While out of office, he has devoted his legendary energies to the realm of the mind, and in particular to his burning intellectual passion: that ancient bard who "founded for the race the sublime office of the poet, and who built upon his own foundations an edifice so lofty and so firm that it still towers unapproachably above the handiwork not only of common, but even of many uncommon men." Homer's epics are for Gladstone nothing less than "the most extraordinary phenomenon in the whole history of purely human culture." The Iliad and the Odyssey have been his lifelong companions and his literary refuge ever since his Eton schooldays. But for Gladstone, a man of deep religious conviction, Homer's poems are more than merely literature. They are his second Bible, a perfect compendium of human character and experience that displays human nature in the most admirable form it could assume without the aid of Christian revelation.

Gladstone's monumental oeuvre, his Studies on Homer and the Homeric Age, has just been published this March. Its three stout, door-stopping tomes of well over seventeen hundred pages sweep across an encyclopedic range of topics, from the geography of the Odyssey to Homer's sense of beauty, from the position of women in Homeric society to the moral character of Helen. One unassuming chapter, tucked away at the end of the last volume, is devoted to a curious and seemingly marginal theme, "Homer's perception and use of color." Gladstone's scrutiny of the Iliad and the Odyssey revealed that there is something awry about Homer's descriptions of color, and the conclusions Gladstone draws from his discovery are so radical and so bewildering that his contemporaries are entirely unable to digest them and largely dismiss them out of hand. But before long, Gladstone's conundrum will launch a thousand ships of learning, have a profound effect on the development of at least three academic disciplines, and trigger a war over the control of language between nature and culture that after 150 years shows no sign of abating.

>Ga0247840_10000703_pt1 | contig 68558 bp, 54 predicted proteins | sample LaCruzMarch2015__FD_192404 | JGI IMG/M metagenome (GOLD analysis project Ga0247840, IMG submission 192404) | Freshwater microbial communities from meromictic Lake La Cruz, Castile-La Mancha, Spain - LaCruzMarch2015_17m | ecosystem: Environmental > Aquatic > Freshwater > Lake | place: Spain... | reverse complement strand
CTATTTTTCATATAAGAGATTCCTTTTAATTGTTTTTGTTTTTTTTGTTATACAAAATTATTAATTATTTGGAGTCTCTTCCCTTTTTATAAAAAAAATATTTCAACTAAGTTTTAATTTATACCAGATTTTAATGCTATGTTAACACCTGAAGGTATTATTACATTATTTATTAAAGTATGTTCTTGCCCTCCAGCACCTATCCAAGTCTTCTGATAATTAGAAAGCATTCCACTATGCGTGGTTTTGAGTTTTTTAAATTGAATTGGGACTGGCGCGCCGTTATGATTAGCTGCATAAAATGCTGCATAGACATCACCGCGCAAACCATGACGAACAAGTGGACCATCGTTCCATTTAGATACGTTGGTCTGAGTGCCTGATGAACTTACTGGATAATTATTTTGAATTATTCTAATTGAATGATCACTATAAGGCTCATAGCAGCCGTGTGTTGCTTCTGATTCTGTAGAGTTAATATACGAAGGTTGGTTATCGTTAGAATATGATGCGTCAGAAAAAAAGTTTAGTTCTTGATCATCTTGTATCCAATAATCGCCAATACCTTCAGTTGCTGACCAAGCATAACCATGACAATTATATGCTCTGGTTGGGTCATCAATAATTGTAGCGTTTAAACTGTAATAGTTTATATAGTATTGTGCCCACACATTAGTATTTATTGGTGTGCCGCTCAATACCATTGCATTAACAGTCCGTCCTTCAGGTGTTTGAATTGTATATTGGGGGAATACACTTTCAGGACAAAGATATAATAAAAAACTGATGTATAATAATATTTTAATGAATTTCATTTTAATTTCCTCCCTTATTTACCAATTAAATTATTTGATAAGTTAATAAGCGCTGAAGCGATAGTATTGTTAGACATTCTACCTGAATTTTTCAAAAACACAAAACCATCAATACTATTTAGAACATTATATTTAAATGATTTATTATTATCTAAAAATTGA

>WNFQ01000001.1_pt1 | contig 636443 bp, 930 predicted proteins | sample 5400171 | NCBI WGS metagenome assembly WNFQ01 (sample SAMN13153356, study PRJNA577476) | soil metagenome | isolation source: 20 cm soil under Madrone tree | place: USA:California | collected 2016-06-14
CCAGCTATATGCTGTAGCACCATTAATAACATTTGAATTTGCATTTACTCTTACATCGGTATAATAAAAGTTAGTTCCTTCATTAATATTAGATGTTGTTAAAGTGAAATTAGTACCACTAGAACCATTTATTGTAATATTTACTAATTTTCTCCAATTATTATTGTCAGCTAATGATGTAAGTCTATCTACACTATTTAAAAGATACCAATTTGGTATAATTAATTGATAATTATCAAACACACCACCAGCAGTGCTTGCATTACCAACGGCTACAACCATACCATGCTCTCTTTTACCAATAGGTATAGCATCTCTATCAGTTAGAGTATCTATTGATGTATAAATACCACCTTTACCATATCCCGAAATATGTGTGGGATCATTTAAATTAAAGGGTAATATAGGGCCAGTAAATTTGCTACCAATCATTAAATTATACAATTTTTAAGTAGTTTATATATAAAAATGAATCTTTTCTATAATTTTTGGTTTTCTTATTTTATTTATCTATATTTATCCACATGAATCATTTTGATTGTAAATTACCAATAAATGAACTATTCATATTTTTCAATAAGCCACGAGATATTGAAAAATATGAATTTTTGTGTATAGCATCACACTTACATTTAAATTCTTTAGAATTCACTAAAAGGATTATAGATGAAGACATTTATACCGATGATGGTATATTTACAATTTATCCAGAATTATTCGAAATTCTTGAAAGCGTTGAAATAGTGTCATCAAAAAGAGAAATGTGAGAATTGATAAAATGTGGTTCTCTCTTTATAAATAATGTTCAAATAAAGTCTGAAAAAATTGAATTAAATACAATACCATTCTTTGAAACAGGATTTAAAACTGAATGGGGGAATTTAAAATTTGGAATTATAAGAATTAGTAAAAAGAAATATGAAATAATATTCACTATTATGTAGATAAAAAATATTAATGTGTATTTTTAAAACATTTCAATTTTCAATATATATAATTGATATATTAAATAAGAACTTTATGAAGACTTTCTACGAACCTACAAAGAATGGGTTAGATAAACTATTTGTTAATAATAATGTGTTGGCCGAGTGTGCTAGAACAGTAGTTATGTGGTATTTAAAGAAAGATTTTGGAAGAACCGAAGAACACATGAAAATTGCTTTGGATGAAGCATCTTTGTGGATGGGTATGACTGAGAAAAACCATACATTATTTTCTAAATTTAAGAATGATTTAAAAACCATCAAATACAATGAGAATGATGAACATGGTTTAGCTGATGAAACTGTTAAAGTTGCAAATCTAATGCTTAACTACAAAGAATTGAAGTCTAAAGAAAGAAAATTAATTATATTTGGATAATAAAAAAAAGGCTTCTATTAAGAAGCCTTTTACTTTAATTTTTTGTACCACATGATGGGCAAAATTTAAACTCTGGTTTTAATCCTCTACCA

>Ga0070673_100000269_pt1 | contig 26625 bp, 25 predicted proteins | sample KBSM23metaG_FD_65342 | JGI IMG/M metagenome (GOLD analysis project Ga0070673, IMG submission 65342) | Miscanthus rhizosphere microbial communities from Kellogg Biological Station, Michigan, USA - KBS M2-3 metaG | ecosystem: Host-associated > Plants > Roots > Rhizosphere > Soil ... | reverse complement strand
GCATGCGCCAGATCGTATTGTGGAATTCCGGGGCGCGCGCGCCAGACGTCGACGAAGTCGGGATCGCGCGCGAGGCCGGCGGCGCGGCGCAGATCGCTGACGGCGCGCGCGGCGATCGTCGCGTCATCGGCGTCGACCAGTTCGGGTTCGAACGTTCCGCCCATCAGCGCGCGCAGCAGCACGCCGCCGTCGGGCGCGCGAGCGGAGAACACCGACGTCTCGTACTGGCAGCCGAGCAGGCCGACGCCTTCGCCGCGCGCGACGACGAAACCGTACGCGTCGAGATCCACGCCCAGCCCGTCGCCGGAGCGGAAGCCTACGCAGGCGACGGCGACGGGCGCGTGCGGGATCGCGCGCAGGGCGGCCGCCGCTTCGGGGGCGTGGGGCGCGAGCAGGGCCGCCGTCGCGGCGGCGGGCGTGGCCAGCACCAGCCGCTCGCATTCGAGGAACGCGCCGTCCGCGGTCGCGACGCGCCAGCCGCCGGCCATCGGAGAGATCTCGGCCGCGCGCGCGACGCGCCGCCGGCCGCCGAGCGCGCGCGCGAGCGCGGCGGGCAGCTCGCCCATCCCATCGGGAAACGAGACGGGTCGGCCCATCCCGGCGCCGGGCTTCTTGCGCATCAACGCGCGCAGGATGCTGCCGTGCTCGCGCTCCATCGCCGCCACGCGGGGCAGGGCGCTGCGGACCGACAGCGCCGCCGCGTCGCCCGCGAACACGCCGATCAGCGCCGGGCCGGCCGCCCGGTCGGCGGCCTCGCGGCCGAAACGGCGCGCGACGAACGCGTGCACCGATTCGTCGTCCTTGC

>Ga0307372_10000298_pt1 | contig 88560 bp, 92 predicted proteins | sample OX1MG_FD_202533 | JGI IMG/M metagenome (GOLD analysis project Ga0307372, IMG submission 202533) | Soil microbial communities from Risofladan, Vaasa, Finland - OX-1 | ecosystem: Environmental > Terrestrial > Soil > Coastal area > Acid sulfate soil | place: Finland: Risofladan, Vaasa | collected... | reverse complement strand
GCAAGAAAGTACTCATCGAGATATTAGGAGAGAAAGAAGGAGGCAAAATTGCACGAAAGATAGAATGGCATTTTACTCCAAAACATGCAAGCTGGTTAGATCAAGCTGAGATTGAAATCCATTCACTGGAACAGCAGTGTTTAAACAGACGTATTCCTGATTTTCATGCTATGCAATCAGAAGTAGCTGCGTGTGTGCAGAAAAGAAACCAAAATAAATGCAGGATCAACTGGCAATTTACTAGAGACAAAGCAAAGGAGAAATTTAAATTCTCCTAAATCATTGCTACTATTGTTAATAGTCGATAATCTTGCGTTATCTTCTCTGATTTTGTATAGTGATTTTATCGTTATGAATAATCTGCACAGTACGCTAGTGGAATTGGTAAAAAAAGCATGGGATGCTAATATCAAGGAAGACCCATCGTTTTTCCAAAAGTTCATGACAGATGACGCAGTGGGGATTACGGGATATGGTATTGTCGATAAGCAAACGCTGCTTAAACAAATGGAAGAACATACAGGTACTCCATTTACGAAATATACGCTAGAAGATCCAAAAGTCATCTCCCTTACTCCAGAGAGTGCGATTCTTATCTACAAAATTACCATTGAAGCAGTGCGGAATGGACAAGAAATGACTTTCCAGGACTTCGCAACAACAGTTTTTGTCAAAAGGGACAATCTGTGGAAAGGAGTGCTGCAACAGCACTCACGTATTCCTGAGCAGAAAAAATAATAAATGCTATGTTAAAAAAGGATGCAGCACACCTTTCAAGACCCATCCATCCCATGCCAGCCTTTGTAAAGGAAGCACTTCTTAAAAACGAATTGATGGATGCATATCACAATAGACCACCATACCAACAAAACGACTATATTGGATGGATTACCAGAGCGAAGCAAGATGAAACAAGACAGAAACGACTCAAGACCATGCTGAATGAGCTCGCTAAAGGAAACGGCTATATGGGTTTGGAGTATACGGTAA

Even in a period far less unaccustomed than ours to the concurrence of political power and greatness of mind, Gladstone's Homeric scholarship was viewed as something out of the ordinary. He was, after all, an active politician, and yet his three-volume opus would have been no mean achievement as the lifetime's work of a dedicated don. To some, especially political colleagues, Gladstone's devotion to the classics was the cause of resentment. "You are so absorbed in questions about Homer and Greek words," a party friend complained, "that you are not reading newspapers or feeling the pulse of followers." But for the general public, Gladstone's virtuoso Homerology was a subject of fascination and admiration. The Times ran a review of Gladstone's book that was so long it had to be printed in two installments and would amount to more than thirty pages in this book's type. Nor did Gladstone's erudition fail to impress in intellectual circles. "There are few public men in Europe," was one professor's verdict, "so pure-minded, so quick-sighted, and so highly cultivated as Mr. Gladstone." In the following years, books by distinguished academics in Britain and even on the Continent were dedicated to Gladstone, "the statesman, orator, and scholar," "the untiring promoter of Homeric Studies."